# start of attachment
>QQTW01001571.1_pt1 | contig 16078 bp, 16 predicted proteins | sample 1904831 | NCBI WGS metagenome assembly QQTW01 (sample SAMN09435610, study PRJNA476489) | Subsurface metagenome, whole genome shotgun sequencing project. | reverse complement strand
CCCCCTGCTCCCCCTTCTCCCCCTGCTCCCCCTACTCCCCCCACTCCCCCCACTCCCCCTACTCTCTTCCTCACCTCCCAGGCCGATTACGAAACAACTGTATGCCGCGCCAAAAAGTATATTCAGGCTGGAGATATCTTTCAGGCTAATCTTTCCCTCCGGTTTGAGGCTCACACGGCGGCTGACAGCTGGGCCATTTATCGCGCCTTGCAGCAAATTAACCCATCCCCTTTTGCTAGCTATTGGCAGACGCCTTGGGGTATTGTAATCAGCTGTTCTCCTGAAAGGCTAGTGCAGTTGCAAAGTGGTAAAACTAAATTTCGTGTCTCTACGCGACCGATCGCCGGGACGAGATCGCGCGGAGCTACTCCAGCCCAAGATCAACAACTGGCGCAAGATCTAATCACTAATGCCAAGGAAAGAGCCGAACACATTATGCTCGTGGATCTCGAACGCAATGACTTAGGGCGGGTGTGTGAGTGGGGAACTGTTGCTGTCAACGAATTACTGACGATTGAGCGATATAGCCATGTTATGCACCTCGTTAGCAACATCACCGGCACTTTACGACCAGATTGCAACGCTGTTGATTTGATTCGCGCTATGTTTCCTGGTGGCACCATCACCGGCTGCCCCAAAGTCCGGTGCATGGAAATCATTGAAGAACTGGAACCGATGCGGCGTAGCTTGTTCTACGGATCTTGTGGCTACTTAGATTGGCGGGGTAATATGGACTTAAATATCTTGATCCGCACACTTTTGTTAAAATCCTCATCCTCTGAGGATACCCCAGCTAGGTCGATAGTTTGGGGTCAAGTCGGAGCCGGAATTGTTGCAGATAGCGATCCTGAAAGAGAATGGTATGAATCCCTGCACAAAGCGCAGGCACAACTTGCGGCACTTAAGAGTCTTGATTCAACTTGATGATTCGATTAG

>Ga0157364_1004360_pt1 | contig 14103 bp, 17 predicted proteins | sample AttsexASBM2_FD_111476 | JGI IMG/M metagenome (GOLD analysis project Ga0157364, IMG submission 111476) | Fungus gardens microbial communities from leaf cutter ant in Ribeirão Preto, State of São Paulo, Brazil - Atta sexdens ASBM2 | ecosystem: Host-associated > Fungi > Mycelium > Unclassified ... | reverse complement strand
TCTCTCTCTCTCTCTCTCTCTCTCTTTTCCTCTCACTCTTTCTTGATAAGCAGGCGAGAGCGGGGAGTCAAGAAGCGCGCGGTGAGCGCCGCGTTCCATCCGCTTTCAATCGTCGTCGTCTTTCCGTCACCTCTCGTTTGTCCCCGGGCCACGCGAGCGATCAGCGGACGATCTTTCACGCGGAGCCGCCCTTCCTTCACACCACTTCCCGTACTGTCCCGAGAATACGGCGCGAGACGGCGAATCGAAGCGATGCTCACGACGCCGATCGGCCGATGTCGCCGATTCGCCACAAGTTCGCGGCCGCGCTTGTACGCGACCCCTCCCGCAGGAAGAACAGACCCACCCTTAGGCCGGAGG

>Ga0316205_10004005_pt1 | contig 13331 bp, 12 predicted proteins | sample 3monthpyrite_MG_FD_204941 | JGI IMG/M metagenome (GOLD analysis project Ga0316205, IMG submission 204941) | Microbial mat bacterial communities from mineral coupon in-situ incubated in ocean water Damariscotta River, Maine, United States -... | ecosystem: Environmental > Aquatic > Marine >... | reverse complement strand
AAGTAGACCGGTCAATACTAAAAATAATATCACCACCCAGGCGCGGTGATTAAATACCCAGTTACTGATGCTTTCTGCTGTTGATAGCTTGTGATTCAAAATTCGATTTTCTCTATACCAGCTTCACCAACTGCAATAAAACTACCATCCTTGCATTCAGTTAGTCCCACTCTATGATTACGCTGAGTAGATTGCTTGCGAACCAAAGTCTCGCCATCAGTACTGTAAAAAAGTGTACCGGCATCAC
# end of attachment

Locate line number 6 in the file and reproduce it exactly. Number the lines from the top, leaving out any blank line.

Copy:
AAGTAGACCGGTCAATACTAAAAATAATATCACCACCCAGGCGCGGTGATTAAATACCCAGTTACTGATGCTTTCTGCTGTTGATAGCTTGTGATTCAAAATTCGATTTTCTCTATACCAGCTTCACCAACTGCAATAAAACTACCATCCTTGCATTCAGTTAGTCCCACTCTATGATTACGCTGAGTAGATTGCTTGCGAACCAAAGTCTCGCCATCAGTACTGTAAAAAAGTGTACCGGCATCAC